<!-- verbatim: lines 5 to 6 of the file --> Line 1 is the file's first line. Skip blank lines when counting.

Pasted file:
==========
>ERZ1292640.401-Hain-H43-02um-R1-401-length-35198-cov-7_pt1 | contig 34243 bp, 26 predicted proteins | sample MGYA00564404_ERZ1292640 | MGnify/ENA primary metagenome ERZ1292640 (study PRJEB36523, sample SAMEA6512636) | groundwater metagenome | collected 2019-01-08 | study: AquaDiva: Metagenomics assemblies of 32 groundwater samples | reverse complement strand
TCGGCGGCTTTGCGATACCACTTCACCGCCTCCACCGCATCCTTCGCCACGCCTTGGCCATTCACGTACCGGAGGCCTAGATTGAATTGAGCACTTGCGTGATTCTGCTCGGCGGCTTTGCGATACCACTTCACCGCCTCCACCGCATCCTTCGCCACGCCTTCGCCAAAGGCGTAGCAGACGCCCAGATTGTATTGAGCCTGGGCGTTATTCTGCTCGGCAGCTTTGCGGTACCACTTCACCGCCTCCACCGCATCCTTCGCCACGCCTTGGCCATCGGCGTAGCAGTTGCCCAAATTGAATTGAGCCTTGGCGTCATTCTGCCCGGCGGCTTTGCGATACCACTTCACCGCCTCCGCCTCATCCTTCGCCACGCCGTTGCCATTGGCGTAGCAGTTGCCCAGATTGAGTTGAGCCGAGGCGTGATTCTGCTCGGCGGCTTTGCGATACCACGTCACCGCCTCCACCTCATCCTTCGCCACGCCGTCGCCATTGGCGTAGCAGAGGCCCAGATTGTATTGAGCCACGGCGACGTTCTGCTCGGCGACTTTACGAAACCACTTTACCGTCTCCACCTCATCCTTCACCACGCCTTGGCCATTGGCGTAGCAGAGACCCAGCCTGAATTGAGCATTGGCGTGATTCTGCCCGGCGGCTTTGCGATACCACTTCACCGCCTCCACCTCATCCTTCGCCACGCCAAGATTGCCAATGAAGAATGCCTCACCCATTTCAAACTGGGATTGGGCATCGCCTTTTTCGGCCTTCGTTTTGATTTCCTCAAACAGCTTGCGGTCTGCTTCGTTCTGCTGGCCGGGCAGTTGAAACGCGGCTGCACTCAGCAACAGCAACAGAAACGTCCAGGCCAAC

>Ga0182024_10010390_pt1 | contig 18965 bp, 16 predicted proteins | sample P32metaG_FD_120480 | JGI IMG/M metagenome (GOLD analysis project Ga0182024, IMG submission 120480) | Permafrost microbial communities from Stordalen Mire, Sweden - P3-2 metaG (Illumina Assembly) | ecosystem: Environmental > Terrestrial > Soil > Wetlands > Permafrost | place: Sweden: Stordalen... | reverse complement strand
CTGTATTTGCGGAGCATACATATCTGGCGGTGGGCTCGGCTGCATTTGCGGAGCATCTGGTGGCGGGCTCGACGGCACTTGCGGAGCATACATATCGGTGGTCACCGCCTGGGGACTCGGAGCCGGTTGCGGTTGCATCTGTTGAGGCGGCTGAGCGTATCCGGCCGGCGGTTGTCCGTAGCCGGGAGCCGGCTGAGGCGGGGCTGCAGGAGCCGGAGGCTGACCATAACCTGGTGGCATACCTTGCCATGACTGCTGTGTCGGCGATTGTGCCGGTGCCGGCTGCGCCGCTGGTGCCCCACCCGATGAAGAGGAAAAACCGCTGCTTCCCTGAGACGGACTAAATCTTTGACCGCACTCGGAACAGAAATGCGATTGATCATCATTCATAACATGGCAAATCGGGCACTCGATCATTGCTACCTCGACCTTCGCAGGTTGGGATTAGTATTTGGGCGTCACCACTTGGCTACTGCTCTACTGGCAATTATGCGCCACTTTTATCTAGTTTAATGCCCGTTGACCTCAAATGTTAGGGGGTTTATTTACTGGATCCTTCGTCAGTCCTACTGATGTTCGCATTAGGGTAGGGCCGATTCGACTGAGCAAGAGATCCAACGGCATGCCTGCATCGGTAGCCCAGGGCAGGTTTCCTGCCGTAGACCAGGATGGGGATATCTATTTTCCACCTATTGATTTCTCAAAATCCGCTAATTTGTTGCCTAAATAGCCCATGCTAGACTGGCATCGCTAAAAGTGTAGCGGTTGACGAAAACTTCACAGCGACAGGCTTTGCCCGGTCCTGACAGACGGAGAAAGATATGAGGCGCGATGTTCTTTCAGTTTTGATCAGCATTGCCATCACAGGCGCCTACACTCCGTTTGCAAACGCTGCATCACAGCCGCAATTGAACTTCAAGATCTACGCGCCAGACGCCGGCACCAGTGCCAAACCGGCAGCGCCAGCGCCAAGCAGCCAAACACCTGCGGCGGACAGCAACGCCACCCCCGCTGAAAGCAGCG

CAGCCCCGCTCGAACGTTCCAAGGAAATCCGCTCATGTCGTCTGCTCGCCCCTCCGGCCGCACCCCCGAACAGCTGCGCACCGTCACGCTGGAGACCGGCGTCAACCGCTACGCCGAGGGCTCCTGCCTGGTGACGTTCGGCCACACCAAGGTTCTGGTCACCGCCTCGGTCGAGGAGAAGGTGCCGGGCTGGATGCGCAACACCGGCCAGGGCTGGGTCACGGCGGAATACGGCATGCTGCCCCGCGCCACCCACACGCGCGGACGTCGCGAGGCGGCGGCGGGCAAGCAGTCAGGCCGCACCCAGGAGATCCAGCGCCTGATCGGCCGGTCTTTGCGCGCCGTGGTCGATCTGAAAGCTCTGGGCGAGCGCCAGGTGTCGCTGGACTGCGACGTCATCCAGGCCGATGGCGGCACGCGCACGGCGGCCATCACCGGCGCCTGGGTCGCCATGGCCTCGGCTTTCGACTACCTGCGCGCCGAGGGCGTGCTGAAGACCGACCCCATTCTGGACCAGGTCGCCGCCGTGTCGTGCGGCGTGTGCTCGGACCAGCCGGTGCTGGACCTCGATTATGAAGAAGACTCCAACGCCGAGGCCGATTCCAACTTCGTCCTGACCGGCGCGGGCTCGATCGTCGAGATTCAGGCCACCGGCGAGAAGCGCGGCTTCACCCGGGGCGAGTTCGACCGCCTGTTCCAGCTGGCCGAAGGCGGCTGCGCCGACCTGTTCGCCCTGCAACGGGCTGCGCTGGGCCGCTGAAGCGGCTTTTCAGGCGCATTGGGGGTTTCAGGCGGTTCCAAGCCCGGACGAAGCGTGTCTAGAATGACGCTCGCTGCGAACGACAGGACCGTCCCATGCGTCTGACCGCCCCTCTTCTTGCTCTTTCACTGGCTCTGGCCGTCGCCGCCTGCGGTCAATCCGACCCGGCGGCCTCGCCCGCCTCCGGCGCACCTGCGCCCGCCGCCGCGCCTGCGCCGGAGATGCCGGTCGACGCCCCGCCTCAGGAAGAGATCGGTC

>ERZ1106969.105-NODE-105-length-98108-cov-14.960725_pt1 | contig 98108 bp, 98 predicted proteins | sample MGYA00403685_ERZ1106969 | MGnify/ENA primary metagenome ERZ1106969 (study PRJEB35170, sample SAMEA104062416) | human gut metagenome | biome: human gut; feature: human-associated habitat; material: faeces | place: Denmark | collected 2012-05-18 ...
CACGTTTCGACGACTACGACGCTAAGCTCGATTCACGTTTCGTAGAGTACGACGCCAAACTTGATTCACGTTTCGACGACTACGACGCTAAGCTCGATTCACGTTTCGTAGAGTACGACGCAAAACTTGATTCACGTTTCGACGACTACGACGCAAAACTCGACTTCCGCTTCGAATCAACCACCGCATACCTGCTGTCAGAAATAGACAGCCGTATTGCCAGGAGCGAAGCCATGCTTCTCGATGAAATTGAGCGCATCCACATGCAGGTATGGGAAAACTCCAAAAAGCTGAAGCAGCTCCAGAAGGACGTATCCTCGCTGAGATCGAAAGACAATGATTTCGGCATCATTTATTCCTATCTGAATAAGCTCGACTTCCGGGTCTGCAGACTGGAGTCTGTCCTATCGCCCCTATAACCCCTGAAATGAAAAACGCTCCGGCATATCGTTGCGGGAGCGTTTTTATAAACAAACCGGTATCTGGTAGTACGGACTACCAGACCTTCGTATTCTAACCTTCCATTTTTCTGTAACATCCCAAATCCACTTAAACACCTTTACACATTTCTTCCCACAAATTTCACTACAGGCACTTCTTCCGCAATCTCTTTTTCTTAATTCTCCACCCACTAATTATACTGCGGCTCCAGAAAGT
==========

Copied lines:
CAGCCCCGCTCGAACGTTCCAAGGAAATCCGCTCATGTCGTCTGCTCGCCCCTCCGGCCGCACCCCCGAACAGCTGCGCACCGTCACGCTGGAGACCGGCGTCAACCGCTACGCCGAGGGCTCCTGCCTGGTGACGTTCGGCCACACCAAGGTTCTGGTCACCGCCTCGGTCGAGGAGAAGGTGCCGGGCTGGATGCGCAACACCGGCCAGGGCTGGGTCACGGCGGAATACGGCATGCTGCCCCGCGCCACCCACACGCGCGGACGTCGCGAGGCGGCGGCGGGCAAGCAGTCAGGCCGCACCCAGGAGATCCAGCGCCTGATCGGCCGGTCTTTGCGCGCCGTGGTCGATCTGAAAGCTCTGGGCGAGCGCCAGGTGTCGCTGGACTGCGACGTCATCCAGGCCGATGGCGGCACGCGCACGGCGGCCATCACCGGCGCCTGGGTCGCCATGGCCTCGGCTTTCGACTACCTGCGCGCCGAGGGCGTGCTGAAGACCGACCCCATTCTGGACCAGGTCGCCGCCGTGTCGTGCGGCGTGTGCTCGGACCAGCCGGTGCTGGACCTCGATTATGAAGAAGACTCCAACGCCGAGGCCGATTCCAACTTCGTCCTGACCGGCGCGGGCTCGATCGTCGAGATTCAGGCCACCGGCGAGAAGCGCGGCTTCACCCGGGGCGAGTTCGACCGCCTGTTCCAGCTGGCCGAAGGCGGCTGCGCCGACCTGTTCGCCCTGCAACGGGCTGCGCTGGGCCGCTGAAGCGGCTTTTCAGGCGCATTGGGGGTTTCAGGCGGTTCCAAGCCCGGACGAAGCGTGTCTAGAATGACGCTCGCTGCGAACGACAGGACCGTCCCATGCGTCTGACCGCCCCTCTTCTTGCTCTTTCACTGGCTCTGGCCGTCGCCGCCTGCGGTCAATCCGACCCGGCGGCCTCGCCCGCCTCCGGCGCACCTGCGCCCGCCGCCGCGCCTGCGCCGGAGATGCCGGTCGACGCCCCGCCTCAGGAAGAGATCGGTC

>ERZ1106969.105-NODE-105-length-98108-cov-14.960725_pt1 | contig 98108 bp, 98 predicted proteins | sample MGYA00403685_ERZ1106969 | MGnify/ENA primary metagenome ERZ1106969 (study PRJEB35170, sample SAMEA104062416) | human gut metagenome | biome: human gut; feature: human-associated habitat; material: faeces | place: Denmark | collected 2012-05-18 ...